• LK

    Deborah, I was wondering, if you don't mind the question, is COPD at a constant level or does it fluctuate as asthma does?  I don't know hardly anything about COPD. 

  • Deborah Bartlett

    I don't at all mind your asking! It fluctuates also. It can get scary. So, between both diseases, it can be tough at times. Cold weather is very bad for both. Mucus is the enemy of COPD. Mucus blocks and closes the airway. So, in other words, you never know when an asthma flare up can occur. On COPD, it is called an exacerbation. 

  • Deborah Bartlett

    Dory, COPD is the worse of the two. As my COPD progresses, my asthma can worsen also. There are 4 stages of COPD. I am on stage one. Stage 4 is end of life stage. I plan on sticking around for quite some time!!! 😇

  • LK

    Thank you, Deborah.  Asthma on it's own is so scary I just can't imagine asthma and COPD.    You handle it all well!  My pulmo calls an asthma flare an exacerbation, too.  

  • Deborah Bartlett

    Ok folks. There was another bad accident on the highway behind our yard. Cars and trucks backed up. Because of this, I will be using Albuterol as a preventative before I go to bed, due to the fumes. That is toxic for COPD.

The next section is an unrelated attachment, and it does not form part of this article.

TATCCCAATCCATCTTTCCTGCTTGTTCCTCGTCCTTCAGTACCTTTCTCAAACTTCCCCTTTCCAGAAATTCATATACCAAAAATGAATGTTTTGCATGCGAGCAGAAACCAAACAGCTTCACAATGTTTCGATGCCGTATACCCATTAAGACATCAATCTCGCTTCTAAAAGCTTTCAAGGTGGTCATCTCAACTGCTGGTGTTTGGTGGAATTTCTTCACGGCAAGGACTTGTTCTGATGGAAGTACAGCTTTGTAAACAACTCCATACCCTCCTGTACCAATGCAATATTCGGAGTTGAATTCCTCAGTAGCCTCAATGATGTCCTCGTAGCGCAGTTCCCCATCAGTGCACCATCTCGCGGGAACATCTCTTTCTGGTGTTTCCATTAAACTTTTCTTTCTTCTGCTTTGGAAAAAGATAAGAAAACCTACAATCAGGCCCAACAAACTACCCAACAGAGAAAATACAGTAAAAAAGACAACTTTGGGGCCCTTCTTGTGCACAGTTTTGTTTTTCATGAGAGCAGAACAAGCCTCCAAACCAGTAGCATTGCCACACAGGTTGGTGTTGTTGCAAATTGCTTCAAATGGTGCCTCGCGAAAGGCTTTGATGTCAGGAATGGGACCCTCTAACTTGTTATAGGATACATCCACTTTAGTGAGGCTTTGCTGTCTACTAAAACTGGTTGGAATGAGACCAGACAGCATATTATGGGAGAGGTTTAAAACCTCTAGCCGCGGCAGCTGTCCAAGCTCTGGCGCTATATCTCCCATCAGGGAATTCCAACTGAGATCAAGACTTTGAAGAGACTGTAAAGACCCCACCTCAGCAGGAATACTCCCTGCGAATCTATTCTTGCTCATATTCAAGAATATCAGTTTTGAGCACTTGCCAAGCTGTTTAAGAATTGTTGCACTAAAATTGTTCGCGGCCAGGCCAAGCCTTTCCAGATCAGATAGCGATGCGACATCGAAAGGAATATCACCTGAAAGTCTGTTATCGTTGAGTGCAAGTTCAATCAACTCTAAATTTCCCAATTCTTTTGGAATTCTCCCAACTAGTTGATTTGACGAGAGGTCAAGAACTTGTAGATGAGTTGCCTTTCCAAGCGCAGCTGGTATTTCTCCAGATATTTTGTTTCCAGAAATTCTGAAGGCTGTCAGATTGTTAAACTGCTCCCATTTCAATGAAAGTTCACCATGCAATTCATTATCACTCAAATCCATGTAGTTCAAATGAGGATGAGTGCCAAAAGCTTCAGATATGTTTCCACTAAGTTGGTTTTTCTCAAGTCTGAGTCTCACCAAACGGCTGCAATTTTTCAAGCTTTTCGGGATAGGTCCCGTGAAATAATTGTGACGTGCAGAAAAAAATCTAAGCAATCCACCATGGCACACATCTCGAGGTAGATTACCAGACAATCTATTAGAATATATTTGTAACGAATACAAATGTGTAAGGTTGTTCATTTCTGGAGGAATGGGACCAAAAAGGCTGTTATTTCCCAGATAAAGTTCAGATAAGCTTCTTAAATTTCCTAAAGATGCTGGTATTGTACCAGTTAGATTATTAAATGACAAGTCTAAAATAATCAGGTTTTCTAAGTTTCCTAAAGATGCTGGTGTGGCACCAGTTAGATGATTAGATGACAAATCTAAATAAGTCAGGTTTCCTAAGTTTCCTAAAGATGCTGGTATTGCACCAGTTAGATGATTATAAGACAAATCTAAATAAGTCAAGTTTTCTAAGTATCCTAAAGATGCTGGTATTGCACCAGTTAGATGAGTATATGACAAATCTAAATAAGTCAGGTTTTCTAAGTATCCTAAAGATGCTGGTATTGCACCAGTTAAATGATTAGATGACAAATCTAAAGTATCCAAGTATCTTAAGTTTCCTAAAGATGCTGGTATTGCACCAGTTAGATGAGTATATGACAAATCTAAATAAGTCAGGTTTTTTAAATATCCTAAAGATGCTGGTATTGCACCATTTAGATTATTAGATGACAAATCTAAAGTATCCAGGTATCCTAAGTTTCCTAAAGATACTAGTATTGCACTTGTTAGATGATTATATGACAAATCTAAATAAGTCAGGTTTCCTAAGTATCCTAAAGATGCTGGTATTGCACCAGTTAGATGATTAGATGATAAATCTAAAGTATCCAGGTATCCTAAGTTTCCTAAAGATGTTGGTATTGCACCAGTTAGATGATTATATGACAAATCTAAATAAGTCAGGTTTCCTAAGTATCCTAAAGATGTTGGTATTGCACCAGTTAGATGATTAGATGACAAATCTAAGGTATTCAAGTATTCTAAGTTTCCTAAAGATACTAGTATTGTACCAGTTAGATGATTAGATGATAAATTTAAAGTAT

• LK

    Deborah,  !!  Good to take preventive measures!!  Hope all goes well!  Exhaust is one of my asthma triggers so I know the feeling.

  • dory2005

    Yikes, Deborah! I hope that you are able to avoid an exacerbation. (My pulmo calls an asthma flare an exacerbation, as well.) 

  • Deborah Bartlett

    Thanks Melissa. I made it through! I was out of bed at 3 am. I was able to get rid of alot of mucus. I had a burning stomach ache from the smell of diesel from the trucks on the highway. 

    Now my mind is set to do all the things I need to get finished today! Where there's a will, there's a way. 😃

  • Deborah Bartlett

    Yes, exhaust is a trigger for alot of us. Combined with the cold weather it can be dangerous. Best thing we can do is to cover our mouth and nose with a scarf, wear a mask, or use both if necessary. If we know what to do in advance, we can prevent some problems!!!!

  • LK

    Deborah,  So good to hear that you made it through the night with few problems from all the exhaust!  Hope you have a great day!!